It’s Time to Retool That Laundry


(Image: © iStockphoto/reportman 1985)

Bruce Beggs |

How to ID opportunities and take advantage of them

CHICAGO — If you get the sense that your customer base is thinning out and your store is looking a little worse for wear, it’s probably time to consider retooling with new equipment. And with the U.S. economy in good shape, there may be no better opportunity to act than now.

“Because of the recovered economy, the low cost of money [financing], a lot of people have retooled entire stores in the past few years,” says Bryan Maxwell, who’s worked in sales and marketing for California-based Dexter distributor Western State Design for more than 25 years. “I think if you spoke with most manufacturers of laundry equipment, I think you’ll find they’ve had record sales because of that fact.”

Dennis Harker, owner of Alabama-based distributor SaveMore Commercial Laundry, is a 46-year industry veteran. His company supplies ADC, LG and Xeros equipment. Plus, he owns 17 vended laundries himself.

In addition to a strong economy, favorable tax laws regarding equipment depreciation have encouraged small-business owners to buy new equipment in recent years, Harker says.

He favors taking a forward-thinking stance toward retooling: “I don’t worry about what the competition does, I want to be the competition. I want the competition to worry about what I do. If I do that, I have to have a progressive posture. I’m looking to do what I can do in my area to make my stores the best.”

“For an older store, I think it’s important to retool to keep your competition out,” says John Francis, sales manager for Speed Queen distributor Commercial Equipment Co. in Texas. “I have customers that drive around and look for an area that might have two or three older Laundromats that are unattended and not well-kept. They know they can go in and take advantage of that.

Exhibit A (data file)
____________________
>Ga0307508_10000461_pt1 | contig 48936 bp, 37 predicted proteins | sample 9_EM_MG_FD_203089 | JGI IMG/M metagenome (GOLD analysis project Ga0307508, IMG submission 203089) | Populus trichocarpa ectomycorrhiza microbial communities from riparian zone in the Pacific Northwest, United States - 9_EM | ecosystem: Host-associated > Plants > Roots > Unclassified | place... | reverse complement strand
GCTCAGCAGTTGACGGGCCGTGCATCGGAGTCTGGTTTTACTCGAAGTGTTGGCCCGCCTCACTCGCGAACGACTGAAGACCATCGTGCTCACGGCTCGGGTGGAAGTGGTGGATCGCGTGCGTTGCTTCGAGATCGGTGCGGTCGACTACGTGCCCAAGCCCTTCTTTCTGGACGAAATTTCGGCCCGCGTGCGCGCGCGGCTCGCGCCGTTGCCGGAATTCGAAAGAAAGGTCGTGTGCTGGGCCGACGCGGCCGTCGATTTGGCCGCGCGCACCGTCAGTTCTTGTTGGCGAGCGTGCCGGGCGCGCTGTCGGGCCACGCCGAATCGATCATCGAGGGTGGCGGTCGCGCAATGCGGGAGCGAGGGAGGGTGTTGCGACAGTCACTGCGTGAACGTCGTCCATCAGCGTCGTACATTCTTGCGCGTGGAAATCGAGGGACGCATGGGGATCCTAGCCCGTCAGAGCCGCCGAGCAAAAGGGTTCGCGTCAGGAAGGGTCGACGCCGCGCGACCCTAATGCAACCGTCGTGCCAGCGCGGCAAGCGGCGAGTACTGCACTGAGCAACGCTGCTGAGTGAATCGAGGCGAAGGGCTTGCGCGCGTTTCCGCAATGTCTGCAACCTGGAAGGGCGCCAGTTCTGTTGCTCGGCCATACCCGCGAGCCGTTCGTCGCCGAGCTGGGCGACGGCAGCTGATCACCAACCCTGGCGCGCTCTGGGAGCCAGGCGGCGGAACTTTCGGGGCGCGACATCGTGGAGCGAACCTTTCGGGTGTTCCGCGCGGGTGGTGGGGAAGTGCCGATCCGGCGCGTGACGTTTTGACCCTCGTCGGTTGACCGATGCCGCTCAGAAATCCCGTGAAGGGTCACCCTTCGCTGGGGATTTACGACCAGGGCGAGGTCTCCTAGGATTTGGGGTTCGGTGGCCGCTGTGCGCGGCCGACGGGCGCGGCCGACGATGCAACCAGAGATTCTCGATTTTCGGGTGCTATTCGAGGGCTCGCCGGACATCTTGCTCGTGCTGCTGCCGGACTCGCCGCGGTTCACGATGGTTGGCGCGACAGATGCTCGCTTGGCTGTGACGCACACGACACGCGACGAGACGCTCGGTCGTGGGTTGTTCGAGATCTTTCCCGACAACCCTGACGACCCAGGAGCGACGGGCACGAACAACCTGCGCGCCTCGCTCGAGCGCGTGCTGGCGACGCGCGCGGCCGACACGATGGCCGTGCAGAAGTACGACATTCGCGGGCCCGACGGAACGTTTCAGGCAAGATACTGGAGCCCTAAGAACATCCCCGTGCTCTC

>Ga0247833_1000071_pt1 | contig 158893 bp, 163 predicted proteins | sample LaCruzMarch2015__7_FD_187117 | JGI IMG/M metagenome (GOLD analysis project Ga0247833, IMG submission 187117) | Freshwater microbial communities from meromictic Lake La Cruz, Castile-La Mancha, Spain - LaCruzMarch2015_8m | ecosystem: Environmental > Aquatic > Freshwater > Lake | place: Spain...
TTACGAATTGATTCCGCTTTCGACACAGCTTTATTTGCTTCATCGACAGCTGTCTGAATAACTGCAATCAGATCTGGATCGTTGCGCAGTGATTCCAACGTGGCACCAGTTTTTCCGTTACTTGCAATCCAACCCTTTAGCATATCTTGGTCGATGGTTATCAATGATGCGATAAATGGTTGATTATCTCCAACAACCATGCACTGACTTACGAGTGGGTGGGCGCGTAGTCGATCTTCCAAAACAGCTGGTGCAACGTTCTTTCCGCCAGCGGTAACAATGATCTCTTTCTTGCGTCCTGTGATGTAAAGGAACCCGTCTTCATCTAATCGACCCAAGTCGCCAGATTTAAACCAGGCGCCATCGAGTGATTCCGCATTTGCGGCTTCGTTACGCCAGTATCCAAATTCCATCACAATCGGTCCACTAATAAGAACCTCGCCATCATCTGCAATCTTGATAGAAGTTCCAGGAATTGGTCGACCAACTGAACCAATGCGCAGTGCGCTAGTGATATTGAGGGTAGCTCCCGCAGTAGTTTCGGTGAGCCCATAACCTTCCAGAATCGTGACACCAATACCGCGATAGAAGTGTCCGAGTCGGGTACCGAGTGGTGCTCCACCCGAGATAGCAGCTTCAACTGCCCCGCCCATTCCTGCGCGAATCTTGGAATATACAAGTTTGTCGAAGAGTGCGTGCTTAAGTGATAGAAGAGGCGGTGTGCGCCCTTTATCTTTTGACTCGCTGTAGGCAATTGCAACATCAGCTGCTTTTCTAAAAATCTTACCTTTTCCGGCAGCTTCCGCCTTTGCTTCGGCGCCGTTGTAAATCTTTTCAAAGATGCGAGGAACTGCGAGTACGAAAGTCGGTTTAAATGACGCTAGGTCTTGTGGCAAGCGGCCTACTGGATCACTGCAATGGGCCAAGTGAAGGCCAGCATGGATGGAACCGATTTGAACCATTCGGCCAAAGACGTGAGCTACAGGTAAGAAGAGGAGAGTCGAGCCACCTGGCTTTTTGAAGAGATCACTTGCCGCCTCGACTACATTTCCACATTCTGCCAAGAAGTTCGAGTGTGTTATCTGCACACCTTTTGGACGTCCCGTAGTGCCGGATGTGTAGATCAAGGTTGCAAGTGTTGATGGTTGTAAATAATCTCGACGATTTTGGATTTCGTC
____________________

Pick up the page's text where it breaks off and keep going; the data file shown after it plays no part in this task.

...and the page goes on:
“It would be helpful for the existing Laundromat owner to realize that it might be better to put in larger machines and upgrade the store to keep the competition out, because it’s just a matter of time before somebody will.”


Retooling in terms of complete renovation most often happens with a store acquisition. It’s not uncommon for a store owner to upgrade his/her existing Laundromat, either a portion or the entire facility.

The state of existing wash/dry equipment, the local competitive landscape and changing demographics are among the factors that might encourage one to retool.

Concerning equipment, it may be either the machinery is no longer sustainable due to increasing maintenance and repair issues, or it’s somewhat outdated when compared to today’s high-efficiency models.

“With the higher-efficiency equipment, people are retooling even if the equipment is not in disrepair simply because the new equipment may use 10%, 20%, 70% less utilities,” Maxwell says.

Also relatively new to the game is the ability to monetize additional features like a pre-wash or extra rinse, described by Maxwell as a “value-added wash cycle.”

Installing new washers and dryers offers a natural opening for store owners to increase vend prices to help pay for their investment.

Some benefits of retooling—utility savings thanks to greater equipment efficiency and the opportunity to charge higher vend prices—have already been mentioned, but there are still more. A more modern look attracts more customers, a store can provide additional wash capacity through larger machines, and new equipment controls offer greater store management tools.